Press Pause on Gaming to Avoid Overuse Injuries

A father and son playing video games.
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Spending more time at home has many of us taking up new hobbies and habits. Maybe you’ve found that video games are just the distraction you need.

All that extra time on your phone, tablet, console or computer may be giving your mind a much-needed break. But it may not be so good for your body. In fact, too much gaming or other digital pastimes like scrolling on social media may lead to some serious health woes like neck and wrist pain.

Feeling Pain While You Game?

Playing video games often calls for nimble finger and wrist movements. Your hands may be spending long hours grasping, pushing or scrolling. The result could be an overuse injury.

Also called a repetitive motion disorder, overuse injuries typically occur in people who do repetitive tasks like playing an instrument, working on an assembly line or typing on a computer. You can get one playing sports like golf or tennis — hence the name golf or tennis elbow. And you can also develop an overuse injury while gaming, even though you may not be physically moving much of your body.

Some common overuse injuries for gamers include carpal tunnel syndrome, trigger finger and De Quervain’s tendinosis. These conditions occur when a tendon becomes inflamed. Tendons are pieces of tissue that connect your muscles to your bones.

When a tendon becomes swollen and inflamed, it becomes harder to move, and it may press on nearby nerves. For gamers, this tendonitis often happens in the thumb, the fingers or wrist. You may then notice these symptoms:

  • Loss of flexibility and strength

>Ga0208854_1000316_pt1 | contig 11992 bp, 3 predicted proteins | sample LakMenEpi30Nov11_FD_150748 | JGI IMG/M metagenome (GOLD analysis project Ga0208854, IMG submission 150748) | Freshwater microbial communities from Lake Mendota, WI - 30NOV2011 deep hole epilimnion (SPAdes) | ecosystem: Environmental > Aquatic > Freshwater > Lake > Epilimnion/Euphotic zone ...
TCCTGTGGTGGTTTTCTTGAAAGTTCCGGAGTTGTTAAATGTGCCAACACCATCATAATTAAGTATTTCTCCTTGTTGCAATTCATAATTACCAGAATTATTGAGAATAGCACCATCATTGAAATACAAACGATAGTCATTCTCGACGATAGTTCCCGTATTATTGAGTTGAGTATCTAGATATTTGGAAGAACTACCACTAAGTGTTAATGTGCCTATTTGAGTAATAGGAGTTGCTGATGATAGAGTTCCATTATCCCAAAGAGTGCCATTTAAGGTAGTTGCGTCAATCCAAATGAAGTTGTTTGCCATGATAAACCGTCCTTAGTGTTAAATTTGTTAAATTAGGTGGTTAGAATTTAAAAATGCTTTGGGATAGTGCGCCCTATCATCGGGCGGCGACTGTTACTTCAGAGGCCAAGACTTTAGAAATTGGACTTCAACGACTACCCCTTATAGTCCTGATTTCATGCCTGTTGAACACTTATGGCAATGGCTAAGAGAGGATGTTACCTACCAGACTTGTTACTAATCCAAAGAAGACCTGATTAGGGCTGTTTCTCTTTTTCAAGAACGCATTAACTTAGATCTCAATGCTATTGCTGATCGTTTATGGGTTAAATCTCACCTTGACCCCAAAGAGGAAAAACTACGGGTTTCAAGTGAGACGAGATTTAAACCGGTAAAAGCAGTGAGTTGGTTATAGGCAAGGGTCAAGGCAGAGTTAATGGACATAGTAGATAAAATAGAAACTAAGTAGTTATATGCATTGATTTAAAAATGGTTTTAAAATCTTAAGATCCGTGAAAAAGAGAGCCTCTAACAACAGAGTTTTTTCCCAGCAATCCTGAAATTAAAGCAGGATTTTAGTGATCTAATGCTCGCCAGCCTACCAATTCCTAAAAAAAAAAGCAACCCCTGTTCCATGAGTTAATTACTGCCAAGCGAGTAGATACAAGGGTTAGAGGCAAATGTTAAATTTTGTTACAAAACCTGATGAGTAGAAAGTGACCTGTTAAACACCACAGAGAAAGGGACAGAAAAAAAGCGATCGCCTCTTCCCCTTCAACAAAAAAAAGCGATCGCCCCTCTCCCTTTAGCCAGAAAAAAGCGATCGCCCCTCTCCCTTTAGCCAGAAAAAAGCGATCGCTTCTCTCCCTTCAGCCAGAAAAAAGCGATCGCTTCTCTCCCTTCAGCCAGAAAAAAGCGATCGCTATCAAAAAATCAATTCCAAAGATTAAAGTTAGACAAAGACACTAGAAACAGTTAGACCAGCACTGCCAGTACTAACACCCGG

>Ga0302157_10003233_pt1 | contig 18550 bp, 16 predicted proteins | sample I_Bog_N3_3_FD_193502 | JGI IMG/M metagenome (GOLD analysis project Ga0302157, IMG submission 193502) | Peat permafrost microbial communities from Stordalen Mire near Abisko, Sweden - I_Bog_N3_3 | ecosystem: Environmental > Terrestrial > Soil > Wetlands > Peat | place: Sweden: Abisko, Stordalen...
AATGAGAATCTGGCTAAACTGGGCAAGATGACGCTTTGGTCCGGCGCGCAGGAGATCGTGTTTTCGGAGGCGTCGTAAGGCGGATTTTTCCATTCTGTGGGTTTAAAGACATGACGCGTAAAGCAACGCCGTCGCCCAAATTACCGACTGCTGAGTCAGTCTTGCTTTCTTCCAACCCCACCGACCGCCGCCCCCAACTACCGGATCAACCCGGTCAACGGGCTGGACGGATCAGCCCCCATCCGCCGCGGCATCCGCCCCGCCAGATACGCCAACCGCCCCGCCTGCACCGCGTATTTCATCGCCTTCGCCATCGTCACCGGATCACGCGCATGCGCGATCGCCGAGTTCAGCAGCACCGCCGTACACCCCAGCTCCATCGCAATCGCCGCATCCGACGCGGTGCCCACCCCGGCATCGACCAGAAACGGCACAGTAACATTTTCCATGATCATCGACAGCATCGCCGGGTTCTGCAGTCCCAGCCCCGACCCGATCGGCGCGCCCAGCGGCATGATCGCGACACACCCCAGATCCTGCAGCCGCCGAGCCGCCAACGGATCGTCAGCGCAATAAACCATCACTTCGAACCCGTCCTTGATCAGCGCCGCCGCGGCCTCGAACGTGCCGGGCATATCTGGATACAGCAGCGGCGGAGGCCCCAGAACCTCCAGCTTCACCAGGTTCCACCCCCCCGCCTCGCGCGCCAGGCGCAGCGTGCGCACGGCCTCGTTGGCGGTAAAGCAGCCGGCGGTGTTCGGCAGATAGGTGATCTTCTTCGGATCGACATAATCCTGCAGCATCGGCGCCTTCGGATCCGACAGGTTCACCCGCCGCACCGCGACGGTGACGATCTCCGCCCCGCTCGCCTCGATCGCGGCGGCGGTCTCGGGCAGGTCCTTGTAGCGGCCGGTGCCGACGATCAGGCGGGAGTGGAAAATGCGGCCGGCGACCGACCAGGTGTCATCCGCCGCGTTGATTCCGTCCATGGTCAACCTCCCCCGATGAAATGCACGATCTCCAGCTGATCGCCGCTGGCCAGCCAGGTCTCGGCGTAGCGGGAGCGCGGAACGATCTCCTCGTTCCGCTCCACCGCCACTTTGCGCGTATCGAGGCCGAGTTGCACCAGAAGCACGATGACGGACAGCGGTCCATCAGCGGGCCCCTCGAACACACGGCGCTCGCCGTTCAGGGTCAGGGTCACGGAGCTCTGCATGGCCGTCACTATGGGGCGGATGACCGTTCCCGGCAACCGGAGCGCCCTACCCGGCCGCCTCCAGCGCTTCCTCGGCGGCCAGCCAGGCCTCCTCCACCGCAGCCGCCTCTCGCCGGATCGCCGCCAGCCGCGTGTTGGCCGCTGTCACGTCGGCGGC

• Numbness

  • Pain

  • Stiffness

  • Swelling

  • Tingling

Preventing or Caring for an Overuse Injury

If you think you may be developing or already have an overuse injury from gaming or scrolling on your cell phone, you can take some steps at home to ease your symptoms. First, cut back or take extra breaks. Overuse injuries often get better when you simply give the affected body part time to rest and recuperate.

Along with taking breaks, gentle stretching and relaxation exercises may help. Other ways you may be able to ease symptoms, according to the National Institute of Neurological Disorders and Stroke, include:

  • Applying ice to the affected body part

  • Maintaining good posture

  • Taking over-the-counter medicines for pain and swelling

  • Wearing a splint

Poor posture, in particular, can contribute to an overuse injury, especially if you slouch or slump for long hours. You may start to have neck and back pain as your tendons and muscles twist out of alignment. Over time, problems with posture can lead to chronic pain, joint problems and decreased flexibility and balance, according to the National Library of Medicine.

Maintaining good posture while sitting, walking and doing other activities can protect your body — and especially your spine — from injury. As often as possible, make sure you stand or sit up straight and keep your head level.

Specialists at the Ready

If you suffer from severe or lasting pain and discomfort, our team of upper extremity specialists, including skilled surgeons, physical therapists, and more, are here to help. Our Hand to Shoulder Center is focused on providing personalized, cost-effective, evidence-based treatment plans designed for you utilizing both non-surgical and surgical options to help you get back to your normal routine faster.

If you are concerned about getting in-person care right now, know that we’re doing everything we can to keep you safe. We’re employing special precautions as our facilities reopen. These include:

Here for Your Whole-Health Needs

We want to provide the health care you need at your comfort level. If you’re not ready to come in for care, you may be able to have a virtual visit with an orthopedic specialist in the comfort of your own home. Learn more about our orthopedic care options at the Hand to Shoulder Center here.

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